Stigmatization is one of the barriers for individuals stuck in the cycle of addiction and for family members seeking support for themselves and their loved ones. Understanding the deeper personal stories of those who use prescription and illicit drugs as well as those who gamble (some casually, others regularly), is one way of debunking slurs.
Revealing why people choose to try and continue using drugs or gambling is one way of understanding how addiction affects so many people in our community. They are someone’s son/daughter, husband/wife, father/mother, brother/sister, uncle/aunt, nephew/niece, cousin, grandchild.
Their Story is a space for those who are struggling (or have overcome) to share their stories and experiences. The interviews are compiled by Eileen MacLeod, a retired Kamloops resident who has a passion for social justice.
For privacy reasons, KamloopsMatters will not be publishing the identity of those who contribute to this column. If you or someone you know is interested in participating, email firstname.lastname@example.org or call 250-572-0369.
What is your current shelter/where do you live?
Hopefully in a hotel/motel, soon enough. My husband and I are on the street.
What’s the first mind/mood-altering drug you used?
I think it was cocaine.
When did you start using drugs? What made you try it?
(I was) 14. ... Seeing friends do it. My mom being an alcoholic. I just did it to try it.
What are you currently addicted to?
Speed, crystal meth.
What benefits do you get from using drugs?
I've got FASD (Fetal Alcohol Spectrum Disorder), which heightens my ADHD (Attention Deficit Hyperactivity Disorder), so it actually calms my overwhelmness, my panic attacks. I can focus. I don't get overwhelmed and stressed out as easy. My anxiety calms down.
How have drugs impacted your life?
Not how I thought it would. It's impacted it not in a great way. I don't see my daughter as much. People look at me funny because I'm homeless, but yet, you know, you can't get a job unless you have a place; you can't get a place unless you have a job.
What was your life like before drugs?
I saw my daughter at least every week. I've only been here just a year. I just started using when I got here. I used to be crack head, actually.
How do you think society sees you?
They look down on me. They think they're better than me because they have money whenever they need it. They think they're so much better because they don't have an addiction.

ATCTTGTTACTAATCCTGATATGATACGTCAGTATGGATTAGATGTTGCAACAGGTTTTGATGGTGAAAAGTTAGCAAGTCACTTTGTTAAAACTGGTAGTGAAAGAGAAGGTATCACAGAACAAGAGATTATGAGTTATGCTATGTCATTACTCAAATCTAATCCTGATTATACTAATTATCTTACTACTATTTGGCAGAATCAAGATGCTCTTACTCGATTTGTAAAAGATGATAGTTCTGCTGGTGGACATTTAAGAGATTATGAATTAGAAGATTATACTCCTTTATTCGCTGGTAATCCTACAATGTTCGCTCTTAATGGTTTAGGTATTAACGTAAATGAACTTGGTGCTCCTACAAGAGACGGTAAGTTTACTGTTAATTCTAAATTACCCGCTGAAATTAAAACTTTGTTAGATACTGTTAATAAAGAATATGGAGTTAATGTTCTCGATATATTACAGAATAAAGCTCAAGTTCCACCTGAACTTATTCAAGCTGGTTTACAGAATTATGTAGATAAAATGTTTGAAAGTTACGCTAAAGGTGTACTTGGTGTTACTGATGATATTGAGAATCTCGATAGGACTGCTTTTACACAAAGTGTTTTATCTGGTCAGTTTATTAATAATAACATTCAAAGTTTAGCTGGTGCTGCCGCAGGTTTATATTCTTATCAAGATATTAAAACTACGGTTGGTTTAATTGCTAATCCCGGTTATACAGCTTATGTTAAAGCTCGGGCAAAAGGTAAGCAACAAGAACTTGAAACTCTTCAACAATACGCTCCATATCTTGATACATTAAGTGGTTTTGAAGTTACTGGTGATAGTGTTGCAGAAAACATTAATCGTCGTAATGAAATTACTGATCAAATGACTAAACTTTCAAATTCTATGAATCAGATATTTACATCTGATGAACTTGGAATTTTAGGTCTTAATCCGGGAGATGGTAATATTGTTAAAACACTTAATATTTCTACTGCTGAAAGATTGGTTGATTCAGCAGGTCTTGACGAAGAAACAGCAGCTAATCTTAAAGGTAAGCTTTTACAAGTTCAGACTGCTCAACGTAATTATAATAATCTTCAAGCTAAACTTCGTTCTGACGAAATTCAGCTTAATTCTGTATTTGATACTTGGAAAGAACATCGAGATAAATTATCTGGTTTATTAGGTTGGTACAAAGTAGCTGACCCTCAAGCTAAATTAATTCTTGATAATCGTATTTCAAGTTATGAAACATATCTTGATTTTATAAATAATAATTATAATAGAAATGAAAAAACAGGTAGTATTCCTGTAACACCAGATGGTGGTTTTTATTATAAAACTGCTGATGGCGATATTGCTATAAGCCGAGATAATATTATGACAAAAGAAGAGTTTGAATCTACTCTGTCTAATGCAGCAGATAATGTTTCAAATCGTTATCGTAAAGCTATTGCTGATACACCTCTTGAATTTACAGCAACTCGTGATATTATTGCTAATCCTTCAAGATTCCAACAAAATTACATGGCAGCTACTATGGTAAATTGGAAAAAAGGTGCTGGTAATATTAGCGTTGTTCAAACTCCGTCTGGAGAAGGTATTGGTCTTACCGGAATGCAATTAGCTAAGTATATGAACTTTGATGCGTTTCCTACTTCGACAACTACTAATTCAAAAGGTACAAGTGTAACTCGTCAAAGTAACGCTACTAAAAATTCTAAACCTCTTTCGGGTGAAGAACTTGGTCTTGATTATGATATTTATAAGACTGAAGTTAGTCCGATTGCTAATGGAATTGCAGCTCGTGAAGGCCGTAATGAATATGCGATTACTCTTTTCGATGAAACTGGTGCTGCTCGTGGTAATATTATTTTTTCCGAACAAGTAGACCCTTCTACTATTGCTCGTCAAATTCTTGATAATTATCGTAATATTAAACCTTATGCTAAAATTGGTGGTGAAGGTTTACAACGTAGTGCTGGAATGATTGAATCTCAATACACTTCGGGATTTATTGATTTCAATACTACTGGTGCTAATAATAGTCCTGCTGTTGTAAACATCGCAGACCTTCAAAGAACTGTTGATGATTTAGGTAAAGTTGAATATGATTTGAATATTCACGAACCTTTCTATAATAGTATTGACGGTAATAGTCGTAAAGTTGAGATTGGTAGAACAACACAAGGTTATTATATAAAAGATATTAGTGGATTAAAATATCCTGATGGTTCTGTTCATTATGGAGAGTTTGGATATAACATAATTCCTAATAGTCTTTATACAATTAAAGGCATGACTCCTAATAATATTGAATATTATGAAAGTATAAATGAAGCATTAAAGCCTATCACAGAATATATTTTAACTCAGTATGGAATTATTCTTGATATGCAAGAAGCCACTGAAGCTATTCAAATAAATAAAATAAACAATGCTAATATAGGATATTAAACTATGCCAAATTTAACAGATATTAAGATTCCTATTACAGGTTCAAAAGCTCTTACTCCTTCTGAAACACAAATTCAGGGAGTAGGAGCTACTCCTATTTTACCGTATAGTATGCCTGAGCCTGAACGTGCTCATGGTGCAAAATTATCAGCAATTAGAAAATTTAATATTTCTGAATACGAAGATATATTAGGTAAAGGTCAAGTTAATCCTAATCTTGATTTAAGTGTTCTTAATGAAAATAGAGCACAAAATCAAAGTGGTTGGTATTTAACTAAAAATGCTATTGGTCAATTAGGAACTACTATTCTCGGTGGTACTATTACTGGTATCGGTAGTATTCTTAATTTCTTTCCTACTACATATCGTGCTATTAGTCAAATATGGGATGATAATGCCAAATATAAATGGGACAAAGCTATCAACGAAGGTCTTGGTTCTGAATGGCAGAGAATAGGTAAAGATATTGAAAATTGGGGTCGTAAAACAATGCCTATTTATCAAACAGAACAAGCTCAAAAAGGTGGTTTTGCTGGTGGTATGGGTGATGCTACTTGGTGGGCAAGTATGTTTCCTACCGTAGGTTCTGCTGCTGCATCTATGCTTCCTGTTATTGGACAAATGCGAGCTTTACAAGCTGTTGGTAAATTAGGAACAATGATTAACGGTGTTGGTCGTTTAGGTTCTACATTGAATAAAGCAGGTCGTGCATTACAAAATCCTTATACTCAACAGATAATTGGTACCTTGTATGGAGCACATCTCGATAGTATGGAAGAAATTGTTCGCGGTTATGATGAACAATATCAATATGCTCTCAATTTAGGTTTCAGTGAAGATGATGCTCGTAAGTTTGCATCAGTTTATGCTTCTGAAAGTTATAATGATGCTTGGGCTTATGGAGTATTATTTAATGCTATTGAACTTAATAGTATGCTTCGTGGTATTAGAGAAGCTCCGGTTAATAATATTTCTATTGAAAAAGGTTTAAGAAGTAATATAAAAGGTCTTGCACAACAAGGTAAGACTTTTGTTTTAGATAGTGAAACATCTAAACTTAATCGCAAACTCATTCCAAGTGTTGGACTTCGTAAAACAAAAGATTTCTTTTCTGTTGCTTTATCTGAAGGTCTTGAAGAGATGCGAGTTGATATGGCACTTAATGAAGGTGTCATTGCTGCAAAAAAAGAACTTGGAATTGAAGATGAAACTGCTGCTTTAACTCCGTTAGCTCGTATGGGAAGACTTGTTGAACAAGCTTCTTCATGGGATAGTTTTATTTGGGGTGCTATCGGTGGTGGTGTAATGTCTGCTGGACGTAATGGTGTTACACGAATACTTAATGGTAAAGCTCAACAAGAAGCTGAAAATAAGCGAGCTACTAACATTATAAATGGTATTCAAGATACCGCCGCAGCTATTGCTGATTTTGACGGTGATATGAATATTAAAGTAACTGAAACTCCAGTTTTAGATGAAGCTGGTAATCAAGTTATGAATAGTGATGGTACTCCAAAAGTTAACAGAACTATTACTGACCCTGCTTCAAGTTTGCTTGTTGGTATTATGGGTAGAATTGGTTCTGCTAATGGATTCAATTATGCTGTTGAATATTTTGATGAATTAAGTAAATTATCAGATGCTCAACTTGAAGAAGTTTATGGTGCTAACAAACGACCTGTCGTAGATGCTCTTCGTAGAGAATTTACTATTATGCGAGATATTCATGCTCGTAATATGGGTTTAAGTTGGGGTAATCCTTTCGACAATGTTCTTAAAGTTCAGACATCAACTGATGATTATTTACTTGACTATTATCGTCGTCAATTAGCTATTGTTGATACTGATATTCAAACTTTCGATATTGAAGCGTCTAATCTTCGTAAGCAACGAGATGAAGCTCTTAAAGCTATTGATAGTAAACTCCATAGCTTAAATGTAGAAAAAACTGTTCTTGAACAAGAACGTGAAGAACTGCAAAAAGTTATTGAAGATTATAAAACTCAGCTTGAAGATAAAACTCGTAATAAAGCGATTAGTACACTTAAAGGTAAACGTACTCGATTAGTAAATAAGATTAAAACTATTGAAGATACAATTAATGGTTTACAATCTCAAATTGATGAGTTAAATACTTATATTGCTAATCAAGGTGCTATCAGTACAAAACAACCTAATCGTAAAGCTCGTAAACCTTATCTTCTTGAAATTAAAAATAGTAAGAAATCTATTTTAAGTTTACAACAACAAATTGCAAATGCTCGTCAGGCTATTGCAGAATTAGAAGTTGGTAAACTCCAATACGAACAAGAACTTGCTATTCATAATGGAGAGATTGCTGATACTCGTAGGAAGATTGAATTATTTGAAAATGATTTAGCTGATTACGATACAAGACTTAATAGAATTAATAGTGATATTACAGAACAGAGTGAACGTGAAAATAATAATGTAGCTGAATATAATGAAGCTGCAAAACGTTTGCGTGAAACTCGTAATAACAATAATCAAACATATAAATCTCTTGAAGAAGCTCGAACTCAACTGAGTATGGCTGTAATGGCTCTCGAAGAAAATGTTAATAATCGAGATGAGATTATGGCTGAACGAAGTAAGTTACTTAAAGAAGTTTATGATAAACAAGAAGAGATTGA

How do you know they look down on you?
How they're rude to me. You can just tell, they're snobby towards you and they hold their chin up like they're better than you. And they discriminate by talking about things ... like the McDonalds downtown, for example. One day I was in there and the manager was talking to a couple of customers, and the customers go, "Oh, you should have some kind of security or something like that." She goes, "Oh, you know, I have a can of pepper spray at home but it's too big to bring in." They all start laughing. I turn around and said, "Excuse me, that was really offensive." And the customers said, "Well, she has to defend herself." I said, "Look around. Defend herself from what? What kind of threats do you see here?" Just because we're homeless doesn't mean we're dangerous. They laughed because they were talking about pepper spraying the homeless. That was just so offensive.
What, if anything, have you done to get help for your addiction?
I started to but I don't know, things changed.
It got closer and closer to my daughter's birthday and I hadn't seen her in a while.
Basically, you've never tried accessing any of the services for treatment?
Anything else you’d like to add?
I think I pretty much said it a couple of questions ago. Just because we're homeless doesn't mean we're dangerous. We're just the same as everybody else.
For more Their Story columns, click HERE.